Best Miracast and Screen-Mirroring Devices 2017

Product Use case Rating
Google Chromecast For Android Devices 8
Microsoft Wireless Display Adapter For Windows Devices 9
Apple TV (2015) For Apple Devices 7

Whether you want to share photos with your family or kick up your feet and binge-watch some Netflix, there are many reasons to send content from your computer or mobile device to your TV. If you don't want to string cables, you can select from a variety of products and technologies that wirelessly transmit the content from your device screen to your TV screen via a small wireless receiver box or dongle.

Screen Mirroring vs. Streaming

Most streaming devices offer some form of screen mirroring, but they're not exactly the same thing. Streaming is when a device independently transmits information to your TV directly from an online source, such as Netflix or Pandora. (This is true even of the Chromecast, which uses your phone as a controller.) Screen mirroring, on the other hand, uses your phone as a middleman. This process, as the name suggests, simply takes whatever is on your phone's screen and displays it elsewhere; no more, no less.

In other words, if you connect a Roku box to your TV and watch Netflix, Netflix is transmitting information directly to that box. If you boot up Netflix on your phone or tablet, then mirror it to your TV with a Microsoft Wireless Display Adapter, your mobile device is doing all the legwork; the Display Adapter is just a receiver.

Generally speaking, streaming works better than screen-mirroring, as it doesn't require an elaborate daisy chain of devices. However, streaming also has its limitations; you have access to a limited variety of apps, whereas with screen mirroring, you can see anything from your mobile device or computer right on your TV.

Finally, most streaming devices have a screen-mirroring option built in; they just vary wildly in quality. The Chromecast and Apple TV (both described below) are good at both streaming and screen-mirroring. For other devices, it's best to check the manufacturer's web page, and both professional and user reviews to see how well the screen-mirroring functionality works.

Read on to find the right receiver for the gadgets you own.

MORE: How to Screen Cast to Chromecast

MORE: How to Use Miracast and WiDi

MORE: How to Stream Video to a TV from a Mobile Device or Computer

The HDMI cable fallback option

If none of these products fits your particular devices or your budget, you can go the old-fashioned way and attach your mobile device or computer using a cable or cables. This may be the best option for gamers, as there is less input lag with a direct connection than over wireless. For instructions, see How to Connect a Phone, Tablet, Mac or PC to Your TV.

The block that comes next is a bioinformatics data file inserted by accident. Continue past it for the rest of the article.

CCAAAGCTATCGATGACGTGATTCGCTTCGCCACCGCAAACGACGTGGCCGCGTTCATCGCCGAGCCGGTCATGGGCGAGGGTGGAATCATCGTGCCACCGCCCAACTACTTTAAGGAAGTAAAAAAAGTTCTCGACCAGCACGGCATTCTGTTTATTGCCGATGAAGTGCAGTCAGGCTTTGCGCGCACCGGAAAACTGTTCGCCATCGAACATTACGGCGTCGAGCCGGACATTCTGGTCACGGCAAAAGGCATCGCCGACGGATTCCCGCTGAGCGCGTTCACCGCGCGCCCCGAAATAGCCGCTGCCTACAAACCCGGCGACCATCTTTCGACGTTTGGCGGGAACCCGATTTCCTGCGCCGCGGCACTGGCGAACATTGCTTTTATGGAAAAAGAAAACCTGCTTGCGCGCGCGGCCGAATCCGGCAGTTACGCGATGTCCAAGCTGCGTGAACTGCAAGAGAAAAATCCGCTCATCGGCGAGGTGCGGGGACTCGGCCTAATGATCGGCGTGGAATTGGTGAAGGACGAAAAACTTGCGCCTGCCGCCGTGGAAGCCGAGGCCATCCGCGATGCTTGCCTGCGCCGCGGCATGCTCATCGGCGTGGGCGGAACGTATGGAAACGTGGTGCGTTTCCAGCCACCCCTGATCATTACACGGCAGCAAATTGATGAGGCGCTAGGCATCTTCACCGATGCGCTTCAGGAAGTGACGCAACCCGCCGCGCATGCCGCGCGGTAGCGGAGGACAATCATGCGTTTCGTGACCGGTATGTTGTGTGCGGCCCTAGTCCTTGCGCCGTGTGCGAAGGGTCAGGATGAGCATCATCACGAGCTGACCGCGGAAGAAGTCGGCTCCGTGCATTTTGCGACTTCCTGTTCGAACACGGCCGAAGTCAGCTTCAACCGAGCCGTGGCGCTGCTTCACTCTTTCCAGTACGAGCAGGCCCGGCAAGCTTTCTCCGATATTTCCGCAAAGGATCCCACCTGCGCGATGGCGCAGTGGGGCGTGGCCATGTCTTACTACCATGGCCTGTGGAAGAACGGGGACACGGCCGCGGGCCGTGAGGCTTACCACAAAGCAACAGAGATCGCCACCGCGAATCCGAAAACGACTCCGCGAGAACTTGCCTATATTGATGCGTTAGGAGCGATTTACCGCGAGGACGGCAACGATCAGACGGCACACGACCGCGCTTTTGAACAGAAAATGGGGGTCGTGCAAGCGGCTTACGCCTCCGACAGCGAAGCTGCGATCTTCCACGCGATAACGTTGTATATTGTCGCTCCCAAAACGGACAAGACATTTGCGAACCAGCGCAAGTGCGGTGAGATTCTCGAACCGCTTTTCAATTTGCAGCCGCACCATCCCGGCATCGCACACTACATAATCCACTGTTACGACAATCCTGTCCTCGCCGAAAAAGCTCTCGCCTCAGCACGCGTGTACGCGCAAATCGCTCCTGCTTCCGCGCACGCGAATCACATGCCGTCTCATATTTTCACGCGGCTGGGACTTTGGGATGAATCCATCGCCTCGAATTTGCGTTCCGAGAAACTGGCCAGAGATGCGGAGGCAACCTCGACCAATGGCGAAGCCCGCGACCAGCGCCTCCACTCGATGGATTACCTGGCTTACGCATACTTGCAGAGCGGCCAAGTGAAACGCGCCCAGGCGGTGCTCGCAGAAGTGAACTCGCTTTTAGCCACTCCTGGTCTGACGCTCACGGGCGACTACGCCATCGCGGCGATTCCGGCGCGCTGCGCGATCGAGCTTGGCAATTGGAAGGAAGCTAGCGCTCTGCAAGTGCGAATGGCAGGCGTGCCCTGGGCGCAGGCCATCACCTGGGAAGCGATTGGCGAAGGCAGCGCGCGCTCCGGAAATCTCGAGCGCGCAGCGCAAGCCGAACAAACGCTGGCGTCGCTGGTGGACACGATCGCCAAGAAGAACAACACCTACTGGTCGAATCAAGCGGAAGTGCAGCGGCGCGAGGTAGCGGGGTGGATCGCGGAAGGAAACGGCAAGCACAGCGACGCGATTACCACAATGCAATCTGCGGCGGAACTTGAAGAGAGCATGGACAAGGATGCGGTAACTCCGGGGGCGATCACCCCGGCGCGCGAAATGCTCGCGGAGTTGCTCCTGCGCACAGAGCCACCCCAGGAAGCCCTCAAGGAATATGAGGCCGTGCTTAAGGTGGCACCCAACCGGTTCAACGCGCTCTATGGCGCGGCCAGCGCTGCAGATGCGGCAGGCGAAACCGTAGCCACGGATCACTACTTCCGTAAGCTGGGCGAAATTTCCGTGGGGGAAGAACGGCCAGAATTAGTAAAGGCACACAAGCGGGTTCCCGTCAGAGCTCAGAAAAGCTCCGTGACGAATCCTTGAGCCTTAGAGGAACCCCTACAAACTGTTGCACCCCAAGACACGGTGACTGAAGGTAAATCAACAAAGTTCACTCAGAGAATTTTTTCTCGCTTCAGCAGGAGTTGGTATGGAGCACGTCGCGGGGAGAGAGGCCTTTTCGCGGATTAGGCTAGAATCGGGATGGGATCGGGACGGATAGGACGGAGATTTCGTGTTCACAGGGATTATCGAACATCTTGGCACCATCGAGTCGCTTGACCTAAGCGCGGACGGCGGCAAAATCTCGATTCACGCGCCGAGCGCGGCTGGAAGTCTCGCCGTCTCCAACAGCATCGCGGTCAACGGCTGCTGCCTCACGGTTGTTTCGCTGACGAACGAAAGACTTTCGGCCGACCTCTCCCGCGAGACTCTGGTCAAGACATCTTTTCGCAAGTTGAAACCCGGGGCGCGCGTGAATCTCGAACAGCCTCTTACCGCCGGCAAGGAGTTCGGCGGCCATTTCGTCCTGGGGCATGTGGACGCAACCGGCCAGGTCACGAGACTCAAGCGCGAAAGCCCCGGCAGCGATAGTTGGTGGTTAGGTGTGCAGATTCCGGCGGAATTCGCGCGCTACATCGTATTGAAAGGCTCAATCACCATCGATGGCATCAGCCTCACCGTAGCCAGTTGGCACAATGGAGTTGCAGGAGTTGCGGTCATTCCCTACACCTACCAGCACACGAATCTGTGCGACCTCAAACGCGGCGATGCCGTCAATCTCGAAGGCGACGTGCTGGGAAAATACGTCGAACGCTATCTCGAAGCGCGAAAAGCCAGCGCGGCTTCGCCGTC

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    Your comment
  • Oceanic16
    What are your options to stream/mirror your tv to your laptop or tablet?
  • alexofindy
    You praise Chromecast for screen mirroring, but don't mention its major limitation: both the client and the receiver need to be connected to the same wifi network. This is usually easy enough at home, but can be difficult in an office, friend's home, or hotel. In these situations Miracast is the way to go for screen mirroring, since it uses wifi direct and doesn't require connecting to a wifi network. For example, most hotel rooms have TV's with free HDMI ports. With a Microsoft display adapter, or other device such as some Roku's and Amazon fire sticks which support Miracast, you plug the dongle in to the TV, and wirelessly connect your cell phone using Miracast. You can then cast anything on the cell phone's screen, as well as the audio, to the TV. Can't do this with chromecast.

    Most recent vintage Android cell phones, except for Googles's, support Miracast. It's on the settings menu, under display. Miracast is disabled on Google branded phones for mysterious reasons, but can be turned of if you're willing to root the phone.
  • Anonymous
    I don't understand where this statement is coming from:

    "Generally speaking, streaming works better than screen-mirroring, as it doesn't require an elaborate daisy chain of devices."

    In the context of this article, both require the same "elaborate" setup--which is a single dongle connected to the TV. And mirroring, in my experience, works better than streaming as it doesn't require an internet connection play media--you can play media files on your phone directly on the TV.